In my congregation’s annual ‘dreaming for the future’ conversations, the theme of ‘being more ‘prominent; having higher visibility or being ‘known’ in our community,’ has been a consistent refrain for many years. These comments tend to go hand in hand with …’if people only knew about Unitarian Universalism our churches and fellowships would be over run.’
For several years, the Mission Statement of my congregation has included the membership’s statement or promise that we will promote… “…service to those in need in order to affect positive change in our society and in ourselves.” Our Board of Trustees’ Vision of Ministry has highlighted a yearly goal to… “… Increase awareness of our church and Unitarian Universalist values in our community. Live our Unitarian Universalist values through opportunities for social justice and outreach to others.” Yet though these have been part of our long stated congregational goals — nothing much has changed. How about your congregations; do you have the same goals with similar results?
After all this time, why hasn’t it happened? As a congregation and faith, we need to look at this dichotomy. We have all the good intentions in the world — what is the problem? The problem is– us.
We need to ask ourselves some hard-hitting questions:
What are we as a congregation doing for our greater community?
How have we tried to integrate ourselves into our neighborhood and community?
What actions have we done to make ourselves ‘visible’?
Our communities wonder, where are we? The answer from my congregation is — we are huddled inside our church. We haven’t put our money (or time) where our mouth is. We ‘talk the talk’, but over all we don’t ‘walk the walk’.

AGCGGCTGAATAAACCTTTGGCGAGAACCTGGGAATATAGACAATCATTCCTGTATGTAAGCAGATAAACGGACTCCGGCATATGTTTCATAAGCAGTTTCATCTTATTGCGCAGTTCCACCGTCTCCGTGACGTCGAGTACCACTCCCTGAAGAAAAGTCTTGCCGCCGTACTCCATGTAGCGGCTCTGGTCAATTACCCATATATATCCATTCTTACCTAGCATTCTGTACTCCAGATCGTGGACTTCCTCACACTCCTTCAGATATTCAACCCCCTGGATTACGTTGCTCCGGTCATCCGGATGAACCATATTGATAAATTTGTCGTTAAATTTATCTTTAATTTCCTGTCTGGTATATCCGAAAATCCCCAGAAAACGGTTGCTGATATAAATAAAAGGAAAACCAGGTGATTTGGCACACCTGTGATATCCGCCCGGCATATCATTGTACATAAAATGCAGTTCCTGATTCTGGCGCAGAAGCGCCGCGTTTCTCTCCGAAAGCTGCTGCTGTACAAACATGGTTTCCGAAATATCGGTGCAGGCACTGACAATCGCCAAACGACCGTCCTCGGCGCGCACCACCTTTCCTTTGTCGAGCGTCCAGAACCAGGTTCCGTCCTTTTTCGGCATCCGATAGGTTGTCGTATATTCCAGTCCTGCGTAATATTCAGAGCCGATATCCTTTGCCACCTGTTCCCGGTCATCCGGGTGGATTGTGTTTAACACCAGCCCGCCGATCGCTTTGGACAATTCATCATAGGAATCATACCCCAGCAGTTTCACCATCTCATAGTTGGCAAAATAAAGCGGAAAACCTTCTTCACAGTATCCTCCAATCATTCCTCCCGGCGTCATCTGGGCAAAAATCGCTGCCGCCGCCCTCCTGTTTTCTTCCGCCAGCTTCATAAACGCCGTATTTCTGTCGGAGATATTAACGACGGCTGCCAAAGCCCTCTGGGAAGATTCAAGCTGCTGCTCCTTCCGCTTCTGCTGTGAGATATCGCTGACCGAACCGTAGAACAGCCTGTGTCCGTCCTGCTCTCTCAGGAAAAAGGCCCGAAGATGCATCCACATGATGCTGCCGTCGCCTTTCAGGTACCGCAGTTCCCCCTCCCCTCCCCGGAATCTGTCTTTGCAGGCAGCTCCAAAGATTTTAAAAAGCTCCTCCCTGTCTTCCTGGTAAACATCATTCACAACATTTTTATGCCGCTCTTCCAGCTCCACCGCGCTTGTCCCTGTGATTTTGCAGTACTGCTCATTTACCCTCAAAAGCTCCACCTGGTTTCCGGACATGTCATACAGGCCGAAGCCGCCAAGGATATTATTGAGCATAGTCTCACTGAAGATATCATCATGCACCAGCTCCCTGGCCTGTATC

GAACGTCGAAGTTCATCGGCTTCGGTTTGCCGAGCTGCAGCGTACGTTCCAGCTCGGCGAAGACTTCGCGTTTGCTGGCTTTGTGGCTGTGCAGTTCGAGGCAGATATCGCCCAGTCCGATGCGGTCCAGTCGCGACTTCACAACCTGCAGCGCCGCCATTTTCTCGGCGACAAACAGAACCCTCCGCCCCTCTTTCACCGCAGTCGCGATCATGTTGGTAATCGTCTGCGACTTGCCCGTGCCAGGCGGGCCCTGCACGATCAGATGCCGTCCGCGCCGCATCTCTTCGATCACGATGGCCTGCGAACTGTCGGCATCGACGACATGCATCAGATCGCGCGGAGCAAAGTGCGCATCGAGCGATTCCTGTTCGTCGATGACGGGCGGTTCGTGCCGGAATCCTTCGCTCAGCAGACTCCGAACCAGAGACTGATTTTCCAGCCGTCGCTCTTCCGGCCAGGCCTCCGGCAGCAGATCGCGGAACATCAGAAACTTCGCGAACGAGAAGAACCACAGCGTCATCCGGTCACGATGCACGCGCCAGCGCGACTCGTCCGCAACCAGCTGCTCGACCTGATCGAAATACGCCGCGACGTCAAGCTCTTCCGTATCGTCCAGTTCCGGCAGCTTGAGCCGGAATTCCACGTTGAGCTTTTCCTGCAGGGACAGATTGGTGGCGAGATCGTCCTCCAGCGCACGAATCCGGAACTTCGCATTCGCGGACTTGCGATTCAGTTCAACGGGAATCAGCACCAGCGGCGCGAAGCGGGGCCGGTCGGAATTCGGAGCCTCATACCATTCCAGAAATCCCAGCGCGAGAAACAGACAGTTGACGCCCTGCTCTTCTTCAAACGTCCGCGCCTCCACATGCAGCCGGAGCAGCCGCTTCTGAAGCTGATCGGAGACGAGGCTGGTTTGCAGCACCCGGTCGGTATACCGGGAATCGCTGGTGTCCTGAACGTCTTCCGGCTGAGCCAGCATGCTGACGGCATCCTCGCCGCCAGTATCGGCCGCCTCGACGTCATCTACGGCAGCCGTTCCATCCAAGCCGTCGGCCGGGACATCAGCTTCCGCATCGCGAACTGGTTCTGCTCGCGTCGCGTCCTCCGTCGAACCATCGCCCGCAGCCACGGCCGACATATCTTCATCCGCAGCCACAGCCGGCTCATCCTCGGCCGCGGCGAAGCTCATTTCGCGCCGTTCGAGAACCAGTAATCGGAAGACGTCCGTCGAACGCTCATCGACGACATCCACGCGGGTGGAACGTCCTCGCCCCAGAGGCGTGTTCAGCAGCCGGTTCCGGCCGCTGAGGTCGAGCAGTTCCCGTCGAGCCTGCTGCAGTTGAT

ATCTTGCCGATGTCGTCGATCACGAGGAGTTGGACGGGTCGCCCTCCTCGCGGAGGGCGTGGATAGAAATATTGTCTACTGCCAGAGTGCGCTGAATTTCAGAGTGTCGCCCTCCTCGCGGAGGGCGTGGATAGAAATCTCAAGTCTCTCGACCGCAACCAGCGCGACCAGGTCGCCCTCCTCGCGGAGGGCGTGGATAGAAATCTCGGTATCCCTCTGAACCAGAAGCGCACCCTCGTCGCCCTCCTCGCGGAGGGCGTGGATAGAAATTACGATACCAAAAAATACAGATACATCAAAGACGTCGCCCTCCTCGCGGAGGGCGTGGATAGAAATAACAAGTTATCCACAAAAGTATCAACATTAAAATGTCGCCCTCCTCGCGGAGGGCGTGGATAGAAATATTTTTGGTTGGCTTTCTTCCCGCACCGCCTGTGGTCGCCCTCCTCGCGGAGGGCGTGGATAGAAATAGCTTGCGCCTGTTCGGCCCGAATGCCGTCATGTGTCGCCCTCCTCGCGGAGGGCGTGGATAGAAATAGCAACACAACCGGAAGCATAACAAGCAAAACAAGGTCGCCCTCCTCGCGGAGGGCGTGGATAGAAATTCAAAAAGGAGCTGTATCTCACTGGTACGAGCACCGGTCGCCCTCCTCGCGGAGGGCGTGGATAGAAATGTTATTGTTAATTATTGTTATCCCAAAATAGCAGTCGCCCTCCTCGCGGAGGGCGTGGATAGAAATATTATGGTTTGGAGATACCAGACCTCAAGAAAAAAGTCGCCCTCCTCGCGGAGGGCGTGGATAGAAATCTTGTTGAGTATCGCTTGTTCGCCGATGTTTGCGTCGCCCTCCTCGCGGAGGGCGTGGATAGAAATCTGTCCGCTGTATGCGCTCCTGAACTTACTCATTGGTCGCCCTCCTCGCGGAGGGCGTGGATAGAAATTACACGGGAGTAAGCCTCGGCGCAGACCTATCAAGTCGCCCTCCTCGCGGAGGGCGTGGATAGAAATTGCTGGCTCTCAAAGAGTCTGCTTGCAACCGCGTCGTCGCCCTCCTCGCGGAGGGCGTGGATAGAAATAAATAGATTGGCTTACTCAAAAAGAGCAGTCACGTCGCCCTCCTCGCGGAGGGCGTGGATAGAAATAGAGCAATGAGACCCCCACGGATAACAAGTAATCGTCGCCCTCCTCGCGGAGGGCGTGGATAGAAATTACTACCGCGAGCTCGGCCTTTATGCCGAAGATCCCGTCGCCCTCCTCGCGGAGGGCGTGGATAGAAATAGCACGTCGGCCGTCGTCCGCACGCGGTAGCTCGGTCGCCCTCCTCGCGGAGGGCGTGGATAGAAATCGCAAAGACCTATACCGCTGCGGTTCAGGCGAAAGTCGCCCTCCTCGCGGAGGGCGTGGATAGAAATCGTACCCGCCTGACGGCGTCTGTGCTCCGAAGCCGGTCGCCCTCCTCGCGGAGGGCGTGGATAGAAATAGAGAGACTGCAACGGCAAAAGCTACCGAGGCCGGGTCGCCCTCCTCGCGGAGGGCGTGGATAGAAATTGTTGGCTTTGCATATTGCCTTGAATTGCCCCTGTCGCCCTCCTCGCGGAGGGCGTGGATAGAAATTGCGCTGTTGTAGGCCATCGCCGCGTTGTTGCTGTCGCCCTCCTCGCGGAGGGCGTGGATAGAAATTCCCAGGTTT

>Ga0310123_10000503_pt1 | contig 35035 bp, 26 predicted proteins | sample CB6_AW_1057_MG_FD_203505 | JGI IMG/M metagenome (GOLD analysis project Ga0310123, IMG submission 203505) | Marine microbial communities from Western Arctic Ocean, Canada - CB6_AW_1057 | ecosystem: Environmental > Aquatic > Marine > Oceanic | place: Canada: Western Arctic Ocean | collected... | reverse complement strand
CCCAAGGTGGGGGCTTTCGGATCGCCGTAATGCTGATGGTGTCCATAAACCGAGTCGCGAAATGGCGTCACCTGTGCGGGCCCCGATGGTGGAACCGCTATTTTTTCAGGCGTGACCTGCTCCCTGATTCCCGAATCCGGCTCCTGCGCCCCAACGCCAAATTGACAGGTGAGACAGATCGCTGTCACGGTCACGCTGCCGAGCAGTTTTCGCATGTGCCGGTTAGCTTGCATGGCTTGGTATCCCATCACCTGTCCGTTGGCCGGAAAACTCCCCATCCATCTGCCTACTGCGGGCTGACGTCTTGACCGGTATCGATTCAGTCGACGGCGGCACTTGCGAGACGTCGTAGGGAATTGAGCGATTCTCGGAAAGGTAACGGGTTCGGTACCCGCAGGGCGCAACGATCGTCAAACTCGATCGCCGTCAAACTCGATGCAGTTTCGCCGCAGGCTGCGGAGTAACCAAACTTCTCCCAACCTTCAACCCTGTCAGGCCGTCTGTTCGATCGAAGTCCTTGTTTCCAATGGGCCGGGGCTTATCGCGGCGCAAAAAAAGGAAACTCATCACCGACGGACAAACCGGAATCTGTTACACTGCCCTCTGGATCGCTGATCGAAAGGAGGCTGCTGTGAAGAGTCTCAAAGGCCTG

We have many fine groups or small group ministries at our church – a women’s group, atheist and pagan groups, religious study groups, book and bridge clubs, chalice guild – and the list goes on. None of these groups, in fact I can’t think of one group from our church that is service or community oriented. Nor do they have short-term or long-term service projects in the community. What a shame.
To say that we are a selfish bunch would be incorrect. Large numbers of congregants to include myself, volunteer in the community for the Red Cross, Animal Shelters, Heart Association, their children’s schools, their neighborhood associations and for many other fine charities or non-profits. These congregants collectively spend hours a year volunteering in the greater community. But they volunteer as individuals, not as members of our Unitarian Congregation.
Maybe it is our leaderships fault for not stressing or offering concrete ways for church groups to fulfill our stated church’s mission and goal of “…service to those in need in order to affect positive change in our society and in ourselves” or to ‘… increase awareness of our church and Unitarian Universalist values in our community. Live our Unitarian Universalist values through opportunities for social justice and outreach to others.”